DA 101 - Introduction to Data Analytics

Spring 2021

Your Professor:

Matt Lavin

My Email:


My Office:

Burton D. Morgan Center 411

Office Hours

MW 3:30-5:00 p.m.; Th 1:00-3:00 p.m.; and F 1-2 p.m.

Our Classroom:

Burton D. Morgan Center 315

When We Meet:

MWF 11:30 a.m.-12:20 p.m.

When the Lab Meets:

Tuesdays, 1:50-4:40 p.m.

Course Description

Many of the most pressing problems in the world can be addressed with data. We are awash in data, and modern citizenship demands that we become literate in how to interpret data, what assumptions and processes are necessary to analyze data, as well as how we might participate in generating our own analyses and presentations of data. Consequently, data analytics is an emerging field with skills applicable to a wide variety of disciplines. This course introduces analysis, computation, and presentation concerns through the investigation of data driven puzzles in wide array of fields – political, economic, historical, social, biological, and others. No previous experience is required.

By the end of the course, you should be able to:

  • Identify, describe, and use different formats of data and data sources in class discussion and during lab projects
  • Collect, clean, store, and extract data needed for an analysis during lab projects
  • Write basic computer programs using RStudio for a reproducible data analysis workflow
  • Create data visualizations and extract and interpret meaning from the visual information
  • Perform statistical analysis on a dataset, and interpret the results
  • Reflect and evaluate on ethical, social, and legal issues in data collection, analysis, and security in discussion and in class projects using real datasets
  • Communicate and interpret all aspects of data analysis (data, cleaning, analysis, results) to a diverse, technical or non-technical audience, in oral, visual, and written format
  • Synthesize the above skills to create & present a new, independent data analysis project

Office Hours

Note that I am not planning to do "in-person" office hours this semester. I am using Google Calendar for virtual office hours, by appointment. If you go to my appointment page, you will see a real-time account of when I am available. My standard appointment slots are MW 3:30-5:00 p.m.; Th 1:00-3:00 p.m.; and F 1-2 p.m.. Note that these appointment slots will disappear once I've been booked. If I ever need to cancel office hours on a given day (say, for example, if I'm ill), I will update the calendar and email anyone with an appointment. If I find that I have more requests for appointments than I have availability, I may convert some of these slots to virtual hangouts, where anyone would be welcome to drop in, but for the moment I will hold these as opportunities for one-on-one discussion. 

If my office hours by appointment do not work for your schedule, you can also email me to request an appointment at another time. When sending me such an email (or really any email), please follow some basic conventions of formality and politeness. There's no need to construct the equivalent of a business letter, but please don't begin your message with "hey," and please take an extra moment to make sure you spelled my name correctly. I promise to show you the same courtesy. I will do my best to reply within 48 hours, barring any emergency circumstances.

Additional Norms and Policies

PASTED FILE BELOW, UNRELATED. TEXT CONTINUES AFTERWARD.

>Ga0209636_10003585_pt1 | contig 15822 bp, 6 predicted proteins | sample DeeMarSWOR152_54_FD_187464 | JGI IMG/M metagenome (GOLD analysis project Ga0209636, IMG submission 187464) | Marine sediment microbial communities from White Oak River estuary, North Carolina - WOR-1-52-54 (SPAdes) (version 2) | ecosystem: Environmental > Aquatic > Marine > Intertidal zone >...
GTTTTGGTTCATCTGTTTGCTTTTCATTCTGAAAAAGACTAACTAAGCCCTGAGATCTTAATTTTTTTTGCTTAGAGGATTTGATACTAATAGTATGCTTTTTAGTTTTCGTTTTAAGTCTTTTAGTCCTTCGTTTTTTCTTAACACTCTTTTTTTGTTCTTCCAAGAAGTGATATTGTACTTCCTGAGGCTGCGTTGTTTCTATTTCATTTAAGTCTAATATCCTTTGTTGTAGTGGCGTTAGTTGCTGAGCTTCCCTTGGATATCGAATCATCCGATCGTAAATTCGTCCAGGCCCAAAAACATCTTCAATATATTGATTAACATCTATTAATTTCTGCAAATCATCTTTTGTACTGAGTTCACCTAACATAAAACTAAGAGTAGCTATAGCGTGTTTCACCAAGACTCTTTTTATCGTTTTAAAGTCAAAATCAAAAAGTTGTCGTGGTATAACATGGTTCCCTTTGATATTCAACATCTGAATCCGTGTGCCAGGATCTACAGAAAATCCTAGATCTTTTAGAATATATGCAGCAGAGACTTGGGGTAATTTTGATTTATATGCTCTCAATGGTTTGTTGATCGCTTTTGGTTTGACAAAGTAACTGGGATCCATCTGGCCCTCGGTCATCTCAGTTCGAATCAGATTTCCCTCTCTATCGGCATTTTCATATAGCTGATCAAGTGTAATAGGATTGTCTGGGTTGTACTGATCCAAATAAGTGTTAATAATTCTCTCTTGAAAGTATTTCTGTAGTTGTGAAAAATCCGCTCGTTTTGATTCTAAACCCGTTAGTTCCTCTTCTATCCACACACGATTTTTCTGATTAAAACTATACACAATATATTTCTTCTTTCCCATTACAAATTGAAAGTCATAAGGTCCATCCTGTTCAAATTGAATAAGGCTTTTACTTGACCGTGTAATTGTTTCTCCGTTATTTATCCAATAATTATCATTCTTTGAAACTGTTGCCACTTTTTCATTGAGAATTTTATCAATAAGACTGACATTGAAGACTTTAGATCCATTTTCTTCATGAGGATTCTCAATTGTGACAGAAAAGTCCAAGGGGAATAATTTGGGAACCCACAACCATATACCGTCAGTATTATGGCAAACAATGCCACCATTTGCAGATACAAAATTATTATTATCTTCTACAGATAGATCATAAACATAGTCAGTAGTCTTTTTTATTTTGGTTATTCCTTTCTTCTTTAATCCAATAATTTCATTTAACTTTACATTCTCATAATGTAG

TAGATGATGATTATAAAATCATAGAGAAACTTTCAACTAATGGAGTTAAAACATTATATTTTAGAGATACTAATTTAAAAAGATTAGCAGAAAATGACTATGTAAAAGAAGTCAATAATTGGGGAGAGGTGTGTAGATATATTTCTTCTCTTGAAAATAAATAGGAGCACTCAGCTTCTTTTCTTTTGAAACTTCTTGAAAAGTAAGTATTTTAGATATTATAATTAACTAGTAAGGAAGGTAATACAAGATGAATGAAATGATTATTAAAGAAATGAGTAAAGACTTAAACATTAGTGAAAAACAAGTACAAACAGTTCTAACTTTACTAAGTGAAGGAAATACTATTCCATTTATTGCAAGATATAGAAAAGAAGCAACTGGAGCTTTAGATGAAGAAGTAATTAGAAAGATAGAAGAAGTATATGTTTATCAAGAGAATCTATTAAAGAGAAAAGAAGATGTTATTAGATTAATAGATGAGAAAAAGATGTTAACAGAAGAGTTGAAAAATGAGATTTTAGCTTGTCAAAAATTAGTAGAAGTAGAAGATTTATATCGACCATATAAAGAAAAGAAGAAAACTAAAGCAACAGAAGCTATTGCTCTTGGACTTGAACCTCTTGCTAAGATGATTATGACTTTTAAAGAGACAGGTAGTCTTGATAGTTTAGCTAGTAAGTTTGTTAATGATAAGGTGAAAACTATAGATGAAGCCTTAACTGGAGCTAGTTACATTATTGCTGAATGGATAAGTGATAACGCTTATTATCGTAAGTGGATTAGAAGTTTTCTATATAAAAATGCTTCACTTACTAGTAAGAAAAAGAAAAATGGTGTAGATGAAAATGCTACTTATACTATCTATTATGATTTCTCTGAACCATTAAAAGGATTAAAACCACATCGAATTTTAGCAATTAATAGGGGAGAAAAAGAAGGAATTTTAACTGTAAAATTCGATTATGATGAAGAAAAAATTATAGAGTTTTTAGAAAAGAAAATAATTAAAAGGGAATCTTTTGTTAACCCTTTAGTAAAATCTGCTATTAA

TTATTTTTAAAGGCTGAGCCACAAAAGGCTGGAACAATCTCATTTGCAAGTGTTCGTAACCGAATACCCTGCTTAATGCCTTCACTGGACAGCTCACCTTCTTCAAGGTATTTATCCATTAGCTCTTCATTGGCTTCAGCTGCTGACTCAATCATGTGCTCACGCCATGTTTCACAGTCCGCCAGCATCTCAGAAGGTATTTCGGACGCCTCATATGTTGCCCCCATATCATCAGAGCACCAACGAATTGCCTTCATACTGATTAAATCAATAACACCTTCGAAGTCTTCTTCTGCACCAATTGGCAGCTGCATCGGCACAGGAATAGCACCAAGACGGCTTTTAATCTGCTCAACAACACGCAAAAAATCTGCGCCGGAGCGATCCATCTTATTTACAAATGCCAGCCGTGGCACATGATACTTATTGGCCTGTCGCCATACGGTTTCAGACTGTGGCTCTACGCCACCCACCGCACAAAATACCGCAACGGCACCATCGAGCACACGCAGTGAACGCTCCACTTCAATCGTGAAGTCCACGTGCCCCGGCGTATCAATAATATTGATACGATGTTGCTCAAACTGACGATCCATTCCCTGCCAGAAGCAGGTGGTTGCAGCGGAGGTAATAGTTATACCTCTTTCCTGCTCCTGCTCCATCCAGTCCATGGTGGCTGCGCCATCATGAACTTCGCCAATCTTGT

Here you will find information on required readings, import university policies, and course-specific policies like attendance and cell phone use.

Required Texts

R for Data Science (Wickham and Grolemund), ISBN-13: 978-1491910399
Free online (http://r4ds.had.co.nz) or order print edition online by matching the ISBN
Additional selected readings will be made available as html or pdf, and linked to the course website or shared via Notebowl


All projects in this course will be scripted and analyzed using R, an open source data analysis language and environment. No previous experience with R, statistical software packages, or computer programming is required. Specifically, we will be using RStudio as our programming environment. Instructions for installing R and R Studio will be posted to the calendar below.

Grading and Feedback

Since there are multiple sections of DA 101 every semester, the various instructors work hard to make sure there is approximate parity in terms of content, workload, and expectations. However, it is also true that each professor has their strengths, areas of interest, and priorities, and I'm sure I'm no exception. We'll have to spend some time together for you to get a real sense of what I value, how I grade, etc., but I look forward to that process, and to getting to know you all better more generally. One of the big advantages of a school like Denison is that, if you want to work with me again, you'll probably be able to, whether in another data analytics course, a summer research fellowship, or some other capacity. 

As a general rule, the expectations in this course are high, and I'm confident you can all do great work. The feedback I provide on assignments is designed to help you get there. My goal is to provide specific, relevant, and honest feedback when I grade your work. This will include constructive criticism, strategies for improvement, and guidance on how students can achieve success. I will not do "compliment sandwiches" just to begin and end on a positive remark, but this means that, when I praise your work, it's an honest (and I think more meaningful) act of praise. 

Regarding the major assignment rubric, it is adapted from the standards that the data analytics program uses for all its majors. I don't expect your work to meet the same standards as a graduating senior, but I think using the same categories on our rubric will give you a better idea of what it might mean to major in data analytics, as many of you are hoping to do. If you don't want to be a data analytics major, these criteria are still highly relevant to almost any program of study. 

Major Assignment Rubric

Item Description
Assignment Process: All materials are turned in on time and in the right place. Assignment directions are followed. Required components are all present and submitted on time.